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Re: Multi-column indexes vs Single Column Indexes

From: Richard Foote <>
Date: Sun, 12 Aug 2007 09:56:56 GMT
Message-ID: <IPAvi.19570$>

<> wrote in message
> On Aug 12, 11:50 am, wrote:
>> I am using Orale9i and Oracle 10g on Windows and UNIX boxes.
>> When creating new indexes which are non-unique, what are the
>> pros and cons of creating a single index of multiple columns vs
>> creating a separate index on each column.
>> For example, if I created separate indexes: one on col1 and other
>> on col2,
>> Oracle could use these indexes if either col1 or col2 was used in
>> queries.
>> However if I had an index on multiple columns (co1, col2), Oracle will
>> not use
>> Index if query used only col2. I know in Oracle9i, Oracle can use
>> parts of multi-column index for col2, but this is not as efficient as
>> having a separate index on col2. Disk space is not an issue for me, so
>> I will be better off using a separate index for each column.
>> Thanks
> Every index means extra work when you do DML on the table. You have to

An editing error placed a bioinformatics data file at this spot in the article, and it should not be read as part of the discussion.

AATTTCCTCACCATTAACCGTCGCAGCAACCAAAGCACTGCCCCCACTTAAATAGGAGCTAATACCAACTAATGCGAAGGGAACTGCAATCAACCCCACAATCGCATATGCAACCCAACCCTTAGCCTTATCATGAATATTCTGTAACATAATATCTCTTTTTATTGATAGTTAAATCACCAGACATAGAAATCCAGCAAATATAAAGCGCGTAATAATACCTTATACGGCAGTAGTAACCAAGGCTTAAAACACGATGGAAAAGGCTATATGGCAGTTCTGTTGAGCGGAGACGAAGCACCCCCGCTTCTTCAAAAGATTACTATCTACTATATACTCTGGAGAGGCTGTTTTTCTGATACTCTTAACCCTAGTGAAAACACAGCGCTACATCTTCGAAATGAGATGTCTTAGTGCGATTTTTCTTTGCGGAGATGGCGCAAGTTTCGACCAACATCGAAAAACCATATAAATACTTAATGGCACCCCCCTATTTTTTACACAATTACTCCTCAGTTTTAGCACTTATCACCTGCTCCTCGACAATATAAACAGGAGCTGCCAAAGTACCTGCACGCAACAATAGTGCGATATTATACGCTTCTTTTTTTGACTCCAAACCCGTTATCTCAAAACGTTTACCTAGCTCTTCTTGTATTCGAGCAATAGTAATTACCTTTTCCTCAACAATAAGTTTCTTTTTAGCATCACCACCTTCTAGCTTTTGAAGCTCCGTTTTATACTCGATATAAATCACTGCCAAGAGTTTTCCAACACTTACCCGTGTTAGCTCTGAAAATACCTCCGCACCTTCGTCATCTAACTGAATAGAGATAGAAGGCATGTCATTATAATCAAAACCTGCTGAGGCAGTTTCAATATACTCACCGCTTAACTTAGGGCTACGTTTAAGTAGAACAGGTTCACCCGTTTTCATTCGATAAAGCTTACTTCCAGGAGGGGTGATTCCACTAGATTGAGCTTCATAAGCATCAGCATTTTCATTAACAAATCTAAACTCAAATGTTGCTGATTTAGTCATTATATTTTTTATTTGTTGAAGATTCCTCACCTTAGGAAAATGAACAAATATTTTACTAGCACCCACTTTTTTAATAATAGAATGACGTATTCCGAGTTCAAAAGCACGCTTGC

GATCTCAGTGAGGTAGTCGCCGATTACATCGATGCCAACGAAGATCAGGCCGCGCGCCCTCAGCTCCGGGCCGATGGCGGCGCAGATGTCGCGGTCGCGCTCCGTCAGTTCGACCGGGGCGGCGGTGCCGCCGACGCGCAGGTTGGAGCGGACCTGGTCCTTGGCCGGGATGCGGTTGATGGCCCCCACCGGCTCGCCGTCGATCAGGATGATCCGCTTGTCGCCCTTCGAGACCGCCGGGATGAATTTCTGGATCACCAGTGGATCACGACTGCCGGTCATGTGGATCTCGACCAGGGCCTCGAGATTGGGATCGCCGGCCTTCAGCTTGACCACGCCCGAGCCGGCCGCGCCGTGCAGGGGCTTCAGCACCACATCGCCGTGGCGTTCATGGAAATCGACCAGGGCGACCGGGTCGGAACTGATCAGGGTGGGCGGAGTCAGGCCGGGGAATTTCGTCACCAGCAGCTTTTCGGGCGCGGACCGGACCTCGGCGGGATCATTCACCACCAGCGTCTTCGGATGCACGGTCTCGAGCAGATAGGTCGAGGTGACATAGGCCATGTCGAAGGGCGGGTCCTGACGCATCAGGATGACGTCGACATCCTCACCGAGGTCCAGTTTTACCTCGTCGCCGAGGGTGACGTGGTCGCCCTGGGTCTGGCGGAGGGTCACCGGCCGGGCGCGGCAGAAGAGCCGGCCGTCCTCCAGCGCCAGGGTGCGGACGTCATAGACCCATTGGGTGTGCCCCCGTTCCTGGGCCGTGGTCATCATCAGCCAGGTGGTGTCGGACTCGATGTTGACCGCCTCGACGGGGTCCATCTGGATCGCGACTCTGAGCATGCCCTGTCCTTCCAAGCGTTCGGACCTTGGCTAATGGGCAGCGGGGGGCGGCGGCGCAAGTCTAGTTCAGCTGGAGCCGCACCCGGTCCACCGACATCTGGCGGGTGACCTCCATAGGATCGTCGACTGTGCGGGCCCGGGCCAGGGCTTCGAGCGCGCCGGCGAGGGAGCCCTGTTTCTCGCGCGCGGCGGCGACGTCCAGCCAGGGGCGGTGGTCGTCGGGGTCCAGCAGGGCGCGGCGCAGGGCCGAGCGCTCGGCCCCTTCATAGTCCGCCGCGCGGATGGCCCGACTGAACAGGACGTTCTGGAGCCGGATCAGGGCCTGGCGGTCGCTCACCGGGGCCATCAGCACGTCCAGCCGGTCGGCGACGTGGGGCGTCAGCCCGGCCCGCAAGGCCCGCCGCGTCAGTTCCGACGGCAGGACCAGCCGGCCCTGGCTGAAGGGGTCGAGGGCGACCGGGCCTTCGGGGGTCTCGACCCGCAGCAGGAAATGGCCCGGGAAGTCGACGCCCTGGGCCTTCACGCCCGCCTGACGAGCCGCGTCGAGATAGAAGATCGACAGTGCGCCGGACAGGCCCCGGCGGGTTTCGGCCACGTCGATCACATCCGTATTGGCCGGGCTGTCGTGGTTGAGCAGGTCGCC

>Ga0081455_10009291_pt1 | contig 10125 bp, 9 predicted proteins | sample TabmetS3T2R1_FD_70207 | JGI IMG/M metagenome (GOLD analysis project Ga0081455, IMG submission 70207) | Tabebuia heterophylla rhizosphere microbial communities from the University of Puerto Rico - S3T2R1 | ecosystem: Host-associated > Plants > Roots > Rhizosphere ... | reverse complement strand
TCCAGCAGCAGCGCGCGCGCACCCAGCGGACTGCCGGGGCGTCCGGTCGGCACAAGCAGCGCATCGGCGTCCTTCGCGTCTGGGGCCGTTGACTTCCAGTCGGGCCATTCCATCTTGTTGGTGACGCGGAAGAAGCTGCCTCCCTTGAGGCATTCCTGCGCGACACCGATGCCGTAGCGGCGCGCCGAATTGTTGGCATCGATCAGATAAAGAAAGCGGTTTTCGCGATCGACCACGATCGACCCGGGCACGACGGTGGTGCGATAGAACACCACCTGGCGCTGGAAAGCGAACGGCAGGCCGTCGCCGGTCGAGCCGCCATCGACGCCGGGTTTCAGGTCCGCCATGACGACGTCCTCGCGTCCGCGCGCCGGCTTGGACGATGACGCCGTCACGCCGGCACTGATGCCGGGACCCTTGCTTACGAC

> weigh these things up. Skip-scanning of indexes means reasonably
> efficient access to the Column2 of the single index, but only one
> index to maintain. Separate indexes mean (perhaps) single block access
> to the index, but multiple indexes to maintain. Two lots of redo, two
> lots of undo, two lots of latching and locking...
> It's what performance tuning is all about, really...

Then again, having only one index to maintain doesn't necessarily mean skip-scanning will occur at all as it requires the cardinality of the leading column to be somewhat greater than two times the average number of rows referenced per index leaf page for it to be even considered by the CBO. In many cases, this simply rules out skip-scanning as a viable option.

Although I agree more indexes makes subsequent DML less efficient, the general guideline is that a row is inserted once, is generally updated rarely if at all, is deleted rarely or once if at all but can be queried continually for years and years. Therefore if an index means business functionality can be resolved instantaneously or dramatically quicker than without the index, then the justification of having whatever indexes are necessary to satisfy business requirements usually overwrite the (generally) unnoticed overheads from the business perspective of maintaining such indexes.


Richard Received on Sun Aug 12 2007 - 04:56:56 CDT

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